Selected Books From The Collection

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The Modern Middle East and North Africa

Winner of the Middle East Studies Association 2013 Undergraduate Education Award Utilizing a mix of documents--including photographs, posters, diaries, diplomatic records, archival sources, and literary works--The Modern Middle East and North Africa: A History in Documents is structured around an underlying theme of unity in diversity. This theme helps to offset students' stereotypical image of the Middle East and North Africa as an undifferentiated, monolithic, and unchanging part of the world inhabited mainly by terrorists and religious fanatics.

Foreign Intervention in Africa

Foreign Intervention in Africa chronicles the foreign political and military interventions in Africa from 1956 to 2010, during the periods of decolonisation and the Cold War, as well as during the periods of state collapse and the 'global war on terror'. In the first two periods, the most significant intervention was extra-continental. The USA, the Soviet Union, China, Cuba and the former colonial powers entangled themselves in countless African conflicts. During the period of state collapse, the most consequential interventions were intra-continental. African governments, sometimes assisted by powers outside the continent, supported warlords, dictators and dissident movements in neighbouring countries and fought for control of their neighbours' resources. The global war on terror, like the Cold War, increased foreign military presence on the African continent and generated external support for repressive governments. In each of these cases, external interests altered the dynamics of Africa's internal struggles, escalating local conflicts into larger conflagrations, with devastating effects on African peoples.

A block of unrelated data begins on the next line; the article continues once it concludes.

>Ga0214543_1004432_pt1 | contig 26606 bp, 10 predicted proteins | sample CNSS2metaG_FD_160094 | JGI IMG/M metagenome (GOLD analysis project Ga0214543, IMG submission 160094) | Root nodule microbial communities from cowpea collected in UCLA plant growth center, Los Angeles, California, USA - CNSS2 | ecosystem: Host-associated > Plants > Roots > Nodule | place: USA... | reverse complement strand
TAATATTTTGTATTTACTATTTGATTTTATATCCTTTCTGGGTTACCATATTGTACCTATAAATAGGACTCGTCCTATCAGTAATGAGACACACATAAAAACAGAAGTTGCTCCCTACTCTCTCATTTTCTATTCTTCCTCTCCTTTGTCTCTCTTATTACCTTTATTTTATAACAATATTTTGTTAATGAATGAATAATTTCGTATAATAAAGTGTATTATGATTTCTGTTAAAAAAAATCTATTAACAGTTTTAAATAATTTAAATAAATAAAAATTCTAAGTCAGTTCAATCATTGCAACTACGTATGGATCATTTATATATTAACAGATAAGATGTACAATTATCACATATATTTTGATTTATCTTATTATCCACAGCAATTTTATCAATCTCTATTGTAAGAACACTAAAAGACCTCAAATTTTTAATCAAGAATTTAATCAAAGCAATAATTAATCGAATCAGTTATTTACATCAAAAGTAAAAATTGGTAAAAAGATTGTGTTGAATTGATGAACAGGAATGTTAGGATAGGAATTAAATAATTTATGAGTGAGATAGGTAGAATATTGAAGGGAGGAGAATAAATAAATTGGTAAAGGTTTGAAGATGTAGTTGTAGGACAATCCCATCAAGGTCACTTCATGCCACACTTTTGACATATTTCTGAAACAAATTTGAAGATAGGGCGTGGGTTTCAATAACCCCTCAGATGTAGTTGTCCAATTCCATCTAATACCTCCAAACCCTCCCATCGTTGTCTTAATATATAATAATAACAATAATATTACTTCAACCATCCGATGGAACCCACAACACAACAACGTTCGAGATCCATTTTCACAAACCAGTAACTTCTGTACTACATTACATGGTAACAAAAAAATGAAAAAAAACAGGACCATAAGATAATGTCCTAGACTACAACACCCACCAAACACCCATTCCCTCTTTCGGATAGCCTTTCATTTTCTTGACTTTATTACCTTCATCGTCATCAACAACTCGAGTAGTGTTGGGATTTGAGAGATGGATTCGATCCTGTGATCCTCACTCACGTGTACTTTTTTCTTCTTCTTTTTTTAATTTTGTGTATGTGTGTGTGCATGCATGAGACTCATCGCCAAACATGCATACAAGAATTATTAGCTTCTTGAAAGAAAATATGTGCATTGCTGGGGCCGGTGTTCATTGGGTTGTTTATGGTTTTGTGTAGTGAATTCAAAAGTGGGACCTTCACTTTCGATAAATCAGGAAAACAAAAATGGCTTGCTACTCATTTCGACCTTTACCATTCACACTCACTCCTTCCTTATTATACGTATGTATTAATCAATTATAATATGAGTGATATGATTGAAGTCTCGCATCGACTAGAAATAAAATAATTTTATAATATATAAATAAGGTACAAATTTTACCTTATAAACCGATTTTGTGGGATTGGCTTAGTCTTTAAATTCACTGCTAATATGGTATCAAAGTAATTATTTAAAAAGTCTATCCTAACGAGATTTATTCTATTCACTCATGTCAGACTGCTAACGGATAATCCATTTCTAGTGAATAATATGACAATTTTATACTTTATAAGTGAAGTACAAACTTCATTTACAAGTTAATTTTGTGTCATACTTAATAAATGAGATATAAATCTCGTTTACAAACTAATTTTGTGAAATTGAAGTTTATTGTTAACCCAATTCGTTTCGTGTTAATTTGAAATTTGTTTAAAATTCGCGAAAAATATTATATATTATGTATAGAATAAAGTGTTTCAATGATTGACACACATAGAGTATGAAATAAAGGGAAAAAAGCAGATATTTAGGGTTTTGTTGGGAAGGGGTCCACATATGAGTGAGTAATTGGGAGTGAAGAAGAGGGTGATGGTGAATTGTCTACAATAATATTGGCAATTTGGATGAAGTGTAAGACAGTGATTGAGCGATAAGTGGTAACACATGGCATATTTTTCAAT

Race and Slavery in the Middle East

In the nineteenth century hundreds of thousands of Africans were forcibly migrated northward to Egypt and other eastern Mediterranean destinations, yet relatively little is known about them. Studies have focused mainly on the mamluk and harem slaves of elite households, who were mostly white, and on abolitionist efforts to end the slave trade, and most have relied heavily on western language sources. In the past forty years new sources have become available, ranging from Egyptian religious and civil court and police records to rediscovered archives and accounts in western archives and libraries. Along with new developments in the study of African slavery these sources provide a perspective on the lives of non-elite trans-Saharan Africans in nineteenth century Egypt and beyond. The nine essays in this volume examine the lives of slaves and freed men and women in Egypt and the region. Contributors: Kenneth M. Cuno, Y. Hakan Erdem, Michael Ferguson, Emad Ahmad Helal Shams al-Din, Liat Kozma, George Michael La Rue, Ahmad A. Sikainga, Eve M. Troutt Powell, and Terence Walz.

Born in Blood and Fire

Born in Blood and Fire spans six centuries and covers twenty countries in a compelling narrative of the Latin American experience, animated by stories about men and women from all walks of life and enriched by insightful analysis. This is a story of despair and hope, the processes of conquest and colonization, race mixing and class construction, revolution and republic formation, and the elusive quests for sustained economic growth and political and social equality. Nearly 100,000 copies sold!

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